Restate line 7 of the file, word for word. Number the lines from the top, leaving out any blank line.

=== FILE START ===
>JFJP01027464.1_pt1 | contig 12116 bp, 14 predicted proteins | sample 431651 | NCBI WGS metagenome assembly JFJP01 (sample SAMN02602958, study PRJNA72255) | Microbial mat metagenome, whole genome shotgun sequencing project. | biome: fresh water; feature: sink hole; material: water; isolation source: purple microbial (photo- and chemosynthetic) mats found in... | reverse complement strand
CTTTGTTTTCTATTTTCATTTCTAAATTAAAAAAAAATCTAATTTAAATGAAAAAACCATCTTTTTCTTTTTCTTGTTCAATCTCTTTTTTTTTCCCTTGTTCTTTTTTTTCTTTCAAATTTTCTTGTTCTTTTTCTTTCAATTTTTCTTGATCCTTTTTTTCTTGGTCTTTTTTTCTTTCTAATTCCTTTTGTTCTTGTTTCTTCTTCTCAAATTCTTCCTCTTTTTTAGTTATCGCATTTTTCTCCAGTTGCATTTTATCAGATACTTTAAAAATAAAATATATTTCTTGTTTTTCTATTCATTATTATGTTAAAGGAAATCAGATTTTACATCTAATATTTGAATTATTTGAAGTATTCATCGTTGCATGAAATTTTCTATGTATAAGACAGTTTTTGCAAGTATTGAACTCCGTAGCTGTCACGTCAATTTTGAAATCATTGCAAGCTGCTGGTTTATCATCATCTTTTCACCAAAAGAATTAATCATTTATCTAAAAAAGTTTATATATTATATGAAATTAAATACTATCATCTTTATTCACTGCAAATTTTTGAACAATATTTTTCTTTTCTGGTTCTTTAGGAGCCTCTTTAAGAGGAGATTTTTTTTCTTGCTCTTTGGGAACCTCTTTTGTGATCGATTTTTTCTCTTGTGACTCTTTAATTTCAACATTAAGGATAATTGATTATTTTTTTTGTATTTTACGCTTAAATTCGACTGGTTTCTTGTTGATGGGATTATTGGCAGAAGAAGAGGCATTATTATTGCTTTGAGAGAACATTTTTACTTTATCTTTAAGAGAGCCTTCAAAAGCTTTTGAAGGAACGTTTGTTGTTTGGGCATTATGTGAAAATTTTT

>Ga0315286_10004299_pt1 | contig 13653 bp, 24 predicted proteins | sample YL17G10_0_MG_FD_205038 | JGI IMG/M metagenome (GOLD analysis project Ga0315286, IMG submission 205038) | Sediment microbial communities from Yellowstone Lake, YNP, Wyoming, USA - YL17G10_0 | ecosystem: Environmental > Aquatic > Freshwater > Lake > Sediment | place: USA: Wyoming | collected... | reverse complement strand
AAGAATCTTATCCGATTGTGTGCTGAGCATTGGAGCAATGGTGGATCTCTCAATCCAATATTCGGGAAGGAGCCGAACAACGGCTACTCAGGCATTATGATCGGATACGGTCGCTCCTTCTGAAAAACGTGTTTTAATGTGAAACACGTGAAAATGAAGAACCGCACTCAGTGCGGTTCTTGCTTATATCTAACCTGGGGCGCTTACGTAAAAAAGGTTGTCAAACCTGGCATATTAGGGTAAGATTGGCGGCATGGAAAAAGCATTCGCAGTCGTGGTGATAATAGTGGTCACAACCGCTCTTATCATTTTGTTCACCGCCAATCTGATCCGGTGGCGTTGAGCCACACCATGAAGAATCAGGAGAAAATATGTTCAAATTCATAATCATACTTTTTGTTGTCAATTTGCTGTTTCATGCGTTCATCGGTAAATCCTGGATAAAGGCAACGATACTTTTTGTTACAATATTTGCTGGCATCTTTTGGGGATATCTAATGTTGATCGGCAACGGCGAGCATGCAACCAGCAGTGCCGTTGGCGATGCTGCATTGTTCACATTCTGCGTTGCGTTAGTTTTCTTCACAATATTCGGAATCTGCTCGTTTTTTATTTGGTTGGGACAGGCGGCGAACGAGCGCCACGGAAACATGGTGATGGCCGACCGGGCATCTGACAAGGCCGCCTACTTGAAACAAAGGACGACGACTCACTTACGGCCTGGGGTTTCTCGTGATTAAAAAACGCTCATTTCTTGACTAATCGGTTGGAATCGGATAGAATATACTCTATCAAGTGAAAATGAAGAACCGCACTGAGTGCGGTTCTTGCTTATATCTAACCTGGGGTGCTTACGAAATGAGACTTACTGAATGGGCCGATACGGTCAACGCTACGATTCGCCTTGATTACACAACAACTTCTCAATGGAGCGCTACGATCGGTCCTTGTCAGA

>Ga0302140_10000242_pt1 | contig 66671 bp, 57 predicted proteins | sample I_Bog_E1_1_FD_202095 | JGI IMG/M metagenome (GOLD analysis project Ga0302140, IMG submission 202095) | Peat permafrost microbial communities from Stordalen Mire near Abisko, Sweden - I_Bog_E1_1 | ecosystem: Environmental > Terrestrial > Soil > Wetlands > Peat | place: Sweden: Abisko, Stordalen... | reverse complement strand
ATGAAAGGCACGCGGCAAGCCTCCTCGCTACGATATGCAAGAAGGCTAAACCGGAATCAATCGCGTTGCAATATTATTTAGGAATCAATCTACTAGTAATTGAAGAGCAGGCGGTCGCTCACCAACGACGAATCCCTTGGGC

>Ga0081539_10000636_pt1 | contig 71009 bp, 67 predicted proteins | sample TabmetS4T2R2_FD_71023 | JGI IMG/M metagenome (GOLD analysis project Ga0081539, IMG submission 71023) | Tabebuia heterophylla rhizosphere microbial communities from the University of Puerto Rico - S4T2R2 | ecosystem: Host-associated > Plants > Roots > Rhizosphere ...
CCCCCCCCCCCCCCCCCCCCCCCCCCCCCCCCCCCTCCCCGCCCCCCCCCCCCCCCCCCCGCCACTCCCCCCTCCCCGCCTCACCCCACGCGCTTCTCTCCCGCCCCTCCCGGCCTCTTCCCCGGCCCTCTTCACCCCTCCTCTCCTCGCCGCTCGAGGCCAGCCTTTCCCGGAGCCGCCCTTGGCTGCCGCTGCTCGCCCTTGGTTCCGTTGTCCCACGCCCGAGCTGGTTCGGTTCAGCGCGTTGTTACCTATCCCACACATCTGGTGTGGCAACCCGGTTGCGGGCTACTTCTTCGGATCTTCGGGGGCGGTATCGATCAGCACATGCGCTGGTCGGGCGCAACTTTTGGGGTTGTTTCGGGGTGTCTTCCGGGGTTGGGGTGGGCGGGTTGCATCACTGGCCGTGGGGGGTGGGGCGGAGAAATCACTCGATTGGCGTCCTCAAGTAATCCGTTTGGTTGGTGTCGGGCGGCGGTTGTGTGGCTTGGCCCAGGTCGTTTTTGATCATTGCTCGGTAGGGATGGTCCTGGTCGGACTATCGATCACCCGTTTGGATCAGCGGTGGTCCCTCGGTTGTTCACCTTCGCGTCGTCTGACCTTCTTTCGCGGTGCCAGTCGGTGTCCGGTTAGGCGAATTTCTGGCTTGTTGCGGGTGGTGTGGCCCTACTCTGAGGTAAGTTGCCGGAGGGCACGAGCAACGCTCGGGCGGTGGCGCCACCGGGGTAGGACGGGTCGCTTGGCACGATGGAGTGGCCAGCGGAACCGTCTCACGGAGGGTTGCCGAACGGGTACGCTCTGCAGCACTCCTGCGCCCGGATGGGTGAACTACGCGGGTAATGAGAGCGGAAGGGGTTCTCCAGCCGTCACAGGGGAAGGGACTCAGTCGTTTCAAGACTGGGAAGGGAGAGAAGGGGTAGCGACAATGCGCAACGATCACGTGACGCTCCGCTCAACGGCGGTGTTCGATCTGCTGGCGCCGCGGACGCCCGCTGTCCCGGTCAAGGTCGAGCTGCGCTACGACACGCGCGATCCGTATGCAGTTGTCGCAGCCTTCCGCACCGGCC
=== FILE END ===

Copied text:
>Ga0081539_10000636_pt1 | contig 71009 bp, 67 predicted proteins | sample TabmetS4T2R2_FD_71023 | JGI IMG/M metagenome (GOLD analysis project Ga0081539, IMG submission 71023) | Tabebuia heterophylla rhizosphere microbial communities from the University of Puerto Rico - S4T2R2 | ecosystem: Host-associated > Plants > Roots > Rhizosphere ...